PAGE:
MIRS LogoThe less ambitious road-funding plan the House sent to the Senate in May might be a thing of the past, but it’s still the plan many House Republicans prefer and aren’t giving up on.

Last week, the Senate took the House bill that would have changed the state’s flat gas tax to a 6 percent tax based on the wholesale price and increased the tax rate to produce more revenue for roads.

By the time the Senate’s version of Click to add MIRS Bill Hound HB 5477 is completely phased in in 2018, the changes would bring in about $1.2 billion in extra revenue each year and a tax rate of 15.5 percent.

That’s a large jump from the 6 percent rate the House had originally proposed. And it’s a jump many House Republicans aren’t willing to take.

“I think they’ve sent us back something that’s over done,” Rep. Kevin DALEY (R-Lum) said of the plan. “I don’t think we need to put in that much more.”

And Daley is far from the only House Republican who’s working on transportation issues and feels that way.

“I’m standing with the House package,” as Rep. Peter PETTALIA (R-Presque Isle) said. He added, “I am very confident that my constituents do not want an increase.”

The Senate’s version of the larger transportation funding package would bring in about $1.3 billion in extra revenue for roads and bridges by 2018. The House’s original plan would have brought in about $500 million extra.

As the House prepares to consider the Senate proposal, MIRS talked to eight of the nine Republicans on the House Transportation and Infrastructure Committee. None of the eight were quick to speak out in support of the Senate plan.

They either wanted changes or felt the 15.5 percent wholesale rate was too high.

Two schools of thought seems to be developing among House Republicans:

– Stand by the original plan the chamber sent to the Senate

– Look for a compromise that’s somewhere between what the House passed and what the Senate passed.

Transportation Committee member Kurt HEISE(R-Plymouth) said many House Republicans feel that they’ve already made their decision on road funding and that decision was to go with the $500 million plan.

Heise has concerns about the money going to mass transit under the Senate plan. And like many in the House GOP, Heise also has concerns that the Senate plan would pump too much money into road construction efforts too quickly. That could push up prices and perhaps create more work than the industry can effectively handle.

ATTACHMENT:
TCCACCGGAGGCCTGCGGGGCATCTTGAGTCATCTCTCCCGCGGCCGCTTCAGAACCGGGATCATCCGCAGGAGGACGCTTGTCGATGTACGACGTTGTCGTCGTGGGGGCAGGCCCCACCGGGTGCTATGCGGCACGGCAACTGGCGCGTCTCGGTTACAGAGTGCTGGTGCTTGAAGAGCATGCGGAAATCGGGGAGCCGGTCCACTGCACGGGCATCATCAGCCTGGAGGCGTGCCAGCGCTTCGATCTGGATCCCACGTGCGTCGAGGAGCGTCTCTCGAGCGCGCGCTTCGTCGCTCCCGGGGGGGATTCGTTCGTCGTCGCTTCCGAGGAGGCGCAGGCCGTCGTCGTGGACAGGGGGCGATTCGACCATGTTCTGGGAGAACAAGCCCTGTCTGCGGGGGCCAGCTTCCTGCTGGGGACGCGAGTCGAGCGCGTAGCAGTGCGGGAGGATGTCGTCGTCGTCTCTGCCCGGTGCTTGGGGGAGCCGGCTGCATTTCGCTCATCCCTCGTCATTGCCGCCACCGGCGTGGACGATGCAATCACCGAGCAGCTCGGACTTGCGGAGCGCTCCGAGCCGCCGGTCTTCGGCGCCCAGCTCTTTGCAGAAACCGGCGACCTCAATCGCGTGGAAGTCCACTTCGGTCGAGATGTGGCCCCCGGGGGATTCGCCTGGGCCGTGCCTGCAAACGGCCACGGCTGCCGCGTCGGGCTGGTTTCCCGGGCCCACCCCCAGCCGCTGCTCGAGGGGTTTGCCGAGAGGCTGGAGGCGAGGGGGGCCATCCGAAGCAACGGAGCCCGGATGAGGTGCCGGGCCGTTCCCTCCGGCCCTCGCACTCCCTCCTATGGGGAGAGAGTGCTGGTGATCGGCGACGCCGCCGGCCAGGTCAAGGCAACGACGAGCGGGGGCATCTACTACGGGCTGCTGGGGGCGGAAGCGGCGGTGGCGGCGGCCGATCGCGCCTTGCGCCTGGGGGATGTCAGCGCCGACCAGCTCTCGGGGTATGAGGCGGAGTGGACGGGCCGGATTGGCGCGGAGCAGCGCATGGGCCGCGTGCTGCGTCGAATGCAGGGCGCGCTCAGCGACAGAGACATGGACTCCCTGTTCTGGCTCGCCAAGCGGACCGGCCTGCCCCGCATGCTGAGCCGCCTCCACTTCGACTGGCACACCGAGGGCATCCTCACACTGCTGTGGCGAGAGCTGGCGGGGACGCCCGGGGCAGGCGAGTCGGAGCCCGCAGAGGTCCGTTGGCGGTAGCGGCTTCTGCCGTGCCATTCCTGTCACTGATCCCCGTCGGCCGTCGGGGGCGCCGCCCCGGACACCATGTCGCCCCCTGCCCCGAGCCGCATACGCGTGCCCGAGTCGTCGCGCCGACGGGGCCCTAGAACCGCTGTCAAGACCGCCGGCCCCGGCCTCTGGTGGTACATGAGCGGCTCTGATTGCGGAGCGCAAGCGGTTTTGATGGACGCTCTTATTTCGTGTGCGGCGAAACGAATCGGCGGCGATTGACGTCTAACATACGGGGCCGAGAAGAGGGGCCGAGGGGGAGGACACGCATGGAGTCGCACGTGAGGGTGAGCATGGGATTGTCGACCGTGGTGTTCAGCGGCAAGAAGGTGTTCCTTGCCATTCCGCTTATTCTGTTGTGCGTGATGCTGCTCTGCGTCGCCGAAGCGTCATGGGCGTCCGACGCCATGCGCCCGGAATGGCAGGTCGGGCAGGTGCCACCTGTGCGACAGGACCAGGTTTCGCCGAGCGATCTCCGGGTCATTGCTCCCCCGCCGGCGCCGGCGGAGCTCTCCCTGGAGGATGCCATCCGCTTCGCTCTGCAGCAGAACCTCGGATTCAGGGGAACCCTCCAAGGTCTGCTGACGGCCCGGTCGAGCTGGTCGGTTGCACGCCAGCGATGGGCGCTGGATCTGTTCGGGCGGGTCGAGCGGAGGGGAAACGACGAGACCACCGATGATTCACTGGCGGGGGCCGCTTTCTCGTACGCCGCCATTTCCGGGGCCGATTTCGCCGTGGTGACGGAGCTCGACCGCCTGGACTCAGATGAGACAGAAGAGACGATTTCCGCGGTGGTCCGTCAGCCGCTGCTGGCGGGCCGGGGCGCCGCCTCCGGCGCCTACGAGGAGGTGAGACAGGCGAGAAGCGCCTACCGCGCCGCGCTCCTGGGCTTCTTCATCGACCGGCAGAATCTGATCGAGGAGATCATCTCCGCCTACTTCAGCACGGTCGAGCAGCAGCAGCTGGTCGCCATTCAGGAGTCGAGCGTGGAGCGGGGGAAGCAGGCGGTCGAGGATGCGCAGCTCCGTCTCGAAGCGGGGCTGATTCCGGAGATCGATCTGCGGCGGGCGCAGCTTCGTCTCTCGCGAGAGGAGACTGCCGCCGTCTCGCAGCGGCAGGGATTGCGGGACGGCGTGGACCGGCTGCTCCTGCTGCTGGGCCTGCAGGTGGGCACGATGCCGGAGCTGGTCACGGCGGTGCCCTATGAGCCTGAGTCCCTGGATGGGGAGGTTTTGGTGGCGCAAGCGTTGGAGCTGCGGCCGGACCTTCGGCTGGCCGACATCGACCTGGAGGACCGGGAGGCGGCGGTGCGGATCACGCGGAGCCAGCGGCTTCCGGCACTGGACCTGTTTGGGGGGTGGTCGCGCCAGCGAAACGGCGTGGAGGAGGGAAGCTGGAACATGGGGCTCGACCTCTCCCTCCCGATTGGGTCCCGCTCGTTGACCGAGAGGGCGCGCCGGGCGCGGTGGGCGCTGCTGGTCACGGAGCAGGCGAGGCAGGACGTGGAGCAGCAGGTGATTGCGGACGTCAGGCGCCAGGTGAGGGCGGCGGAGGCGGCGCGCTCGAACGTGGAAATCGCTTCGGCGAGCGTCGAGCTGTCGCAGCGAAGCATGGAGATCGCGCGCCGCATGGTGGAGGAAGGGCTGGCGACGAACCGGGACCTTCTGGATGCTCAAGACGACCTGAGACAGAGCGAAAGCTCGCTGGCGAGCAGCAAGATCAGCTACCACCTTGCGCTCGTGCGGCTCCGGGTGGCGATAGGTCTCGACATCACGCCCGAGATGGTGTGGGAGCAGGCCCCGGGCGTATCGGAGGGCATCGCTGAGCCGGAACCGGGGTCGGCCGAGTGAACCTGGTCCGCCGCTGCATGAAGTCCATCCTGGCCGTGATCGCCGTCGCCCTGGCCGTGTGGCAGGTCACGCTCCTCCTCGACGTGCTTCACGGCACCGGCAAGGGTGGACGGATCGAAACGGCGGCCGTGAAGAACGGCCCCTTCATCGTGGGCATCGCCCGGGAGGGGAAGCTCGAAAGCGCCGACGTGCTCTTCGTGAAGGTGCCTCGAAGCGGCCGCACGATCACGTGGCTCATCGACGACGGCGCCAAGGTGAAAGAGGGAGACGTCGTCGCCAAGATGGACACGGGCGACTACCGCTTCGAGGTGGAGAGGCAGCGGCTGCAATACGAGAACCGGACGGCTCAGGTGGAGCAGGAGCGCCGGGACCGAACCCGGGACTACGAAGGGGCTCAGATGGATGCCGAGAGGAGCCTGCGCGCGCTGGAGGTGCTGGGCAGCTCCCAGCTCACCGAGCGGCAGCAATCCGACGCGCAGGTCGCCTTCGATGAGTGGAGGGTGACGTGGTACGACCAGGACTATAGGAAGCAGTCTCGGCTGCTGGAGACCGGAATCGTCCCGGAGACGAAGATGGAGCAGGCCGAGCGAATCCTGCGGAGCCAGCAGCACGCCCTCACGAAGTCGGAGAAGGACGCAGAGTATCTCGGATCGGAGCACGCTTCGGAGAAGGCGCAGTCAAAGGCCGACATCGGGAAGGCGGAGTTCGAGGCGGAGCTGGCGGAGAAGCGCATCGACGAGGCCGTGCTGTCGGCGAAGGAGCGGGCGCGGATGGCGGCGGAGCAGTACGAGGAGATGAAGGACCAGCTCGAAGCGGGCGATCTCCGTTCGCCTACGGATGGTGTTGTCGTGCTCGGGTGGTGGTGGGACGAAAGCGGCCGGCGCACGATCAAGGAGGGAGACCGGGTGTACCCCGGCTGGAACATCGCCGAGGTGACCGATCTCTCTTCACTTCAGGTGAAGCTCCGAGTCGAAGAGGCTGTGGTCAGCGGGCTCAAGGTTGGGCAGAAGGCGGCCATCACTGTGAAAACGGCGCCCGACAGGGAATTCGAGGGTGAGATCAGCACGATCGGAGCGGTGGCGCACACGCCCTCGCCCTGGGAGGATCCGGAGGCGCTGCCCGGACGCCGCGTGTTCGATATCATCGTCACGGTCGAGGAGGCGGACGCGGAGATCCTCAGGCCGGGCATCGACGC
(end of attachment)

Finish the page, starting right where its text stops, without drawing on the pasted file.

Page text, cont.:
Likewise, Rep. Mike MCCREADY (R-Birmingham) said the Legislature should be careful about how it uses tax dollars. The state should allow road builders to ramp up over time to meet the new demand in order to best use the extra funding coming their way.

McCready said he thought the House plan would have allowed for a reasonable implementation timeline and for work to still get completed.

“I thought that was a great start,” said McCready, who cautioned he’s still digging into the details of a Senate plan, that gets close to the dollar amount transportation interest groups says needs to be invested in Michigan’s ailing roads.

Rep. Ben GLARDON (R-Owosso), majority vice chair of the House transportation committee, said he’s keeping an open mind about the Senate plan.

However, Glardon said he hopes the Legislature can come up with a different, long-term solution that doesn’t dump money into the construction efforts too quickly.

Glardon said he’s also not sure about doubling the gas tax.

Similarly, Rep. Dan LAUWERS (R-Brockway) said he doesn’t agree with the tax increase in the Senate plan. He also wants to see the new dollars flow to the road construction efforts more slowly to give the industry time to ramp up.

The slower implementation timeline, Lauwers said, would give lawmakers time to figure out if the extra dollars were having the impact they’re suppose to.

“Let’s see them walk before they run,” Lauwers said.

Other Republicans on the transportation committee voiced other concerns.

Rep. Margaret OBRIEN(R-Portage) said she wants to see equity among vehicles whether it’s a hybrid or another alternative fuel vehicle. Those vehicles may use less gas so their owners could pay less in tax under the Senate plan.

“I just want to make sure that we’ve got a system that’s equitable, competitive and will be long term,” she said. “I don’t want a three-or four-year fix, but will actually work for the future.”

Protections to make sure the new revenue is going to roads and not other expenses are important to Rep. Brad JACOBSEN (R-Oxford).

Jacobsen said upping the tax to 9 percent may be OK, but 15.5 percent may be too much.

But he also said he’s happy that the Senate responded to the House’s proposal.

“Now we need to come up with a compromise,” he said.